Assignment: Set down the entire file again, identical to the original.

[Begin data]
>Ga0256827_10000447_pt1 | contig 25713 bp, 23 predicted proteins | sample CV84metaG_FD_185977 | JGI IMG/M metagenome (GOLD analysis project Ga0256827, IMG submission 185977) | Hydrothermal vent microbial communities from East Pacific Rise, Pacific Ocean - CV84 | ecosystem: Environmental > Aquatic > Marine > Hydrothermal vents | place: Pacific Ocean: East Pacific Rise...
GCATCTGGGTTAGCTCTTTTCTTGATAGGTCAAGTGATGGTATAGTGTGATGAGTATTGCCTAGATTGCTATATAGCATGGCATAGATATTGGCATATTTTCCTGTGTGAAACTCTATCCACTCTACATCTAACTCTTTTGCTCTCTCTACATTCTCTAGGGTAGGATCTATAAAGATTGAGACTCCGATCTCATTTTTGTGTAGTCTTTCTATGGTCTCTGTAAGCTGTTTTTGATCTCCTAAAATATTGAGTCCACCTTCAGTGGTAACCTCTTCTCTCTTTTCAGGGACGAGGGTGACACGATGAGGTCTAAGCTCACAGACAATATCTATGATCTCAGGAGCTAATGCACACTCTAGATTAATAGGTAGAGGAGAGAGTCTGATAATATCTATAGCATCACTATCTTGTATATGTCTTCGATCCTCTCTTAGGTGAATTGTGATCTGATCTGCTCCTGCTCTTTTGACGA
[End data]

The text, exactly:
>Ga0256827_10000447_pt1 | contig 25713 bp, 23 predicted proteins | sample CV84metaG_FD_185977 | JGI IMG/M metagenome (GOLD analysis project Ga0256827, IMG submission 185977) | Hydrothermal vent microbial communities from East Pacific Rise, Pacific Ocean - CV84 | ecosystem: Environmental > Aquatic > Marine > Hydrothermal vents | place: Pacific Ocean: East Pacific Rise...
GCATCTGGGTTAGCTCTTTTCTTGATAGGTCAAGTGATGGTATAGTGTGATGAGTATTGCCTAGATTGCTATATAGCATGGCATAGATATTGGCATATTTTCCTGTGTGAAACTCTATCCACTCTACATCTAACTCTTTTGCTCTCTCTACATTCTCTAGGGTAGGATCTATAAAGATTGAGACTCCGATCTCATTTTTGTGTAGTCTTTCTATGGTCTCTGTAAGCTGTTTTTGATCTCCTAAAATATTGAGTCCACCTTCAGTGGTAACCTCTTCTCTCTTTTCAGGGACGAGGGTGACACGATGAGGTCTAAGCTCACAGACAATATCTATGATCTCAGGAGCTAATGCACACTCTAGATTAATAGGTAGAGGAGAGAGTCTGATAATATCTATAGCATCACTATCTTGTATATGTCTTCGATCCTCTCTTAGGTGAATTGTGATCTGATCTGCTCCTGCTCTTTTGACGA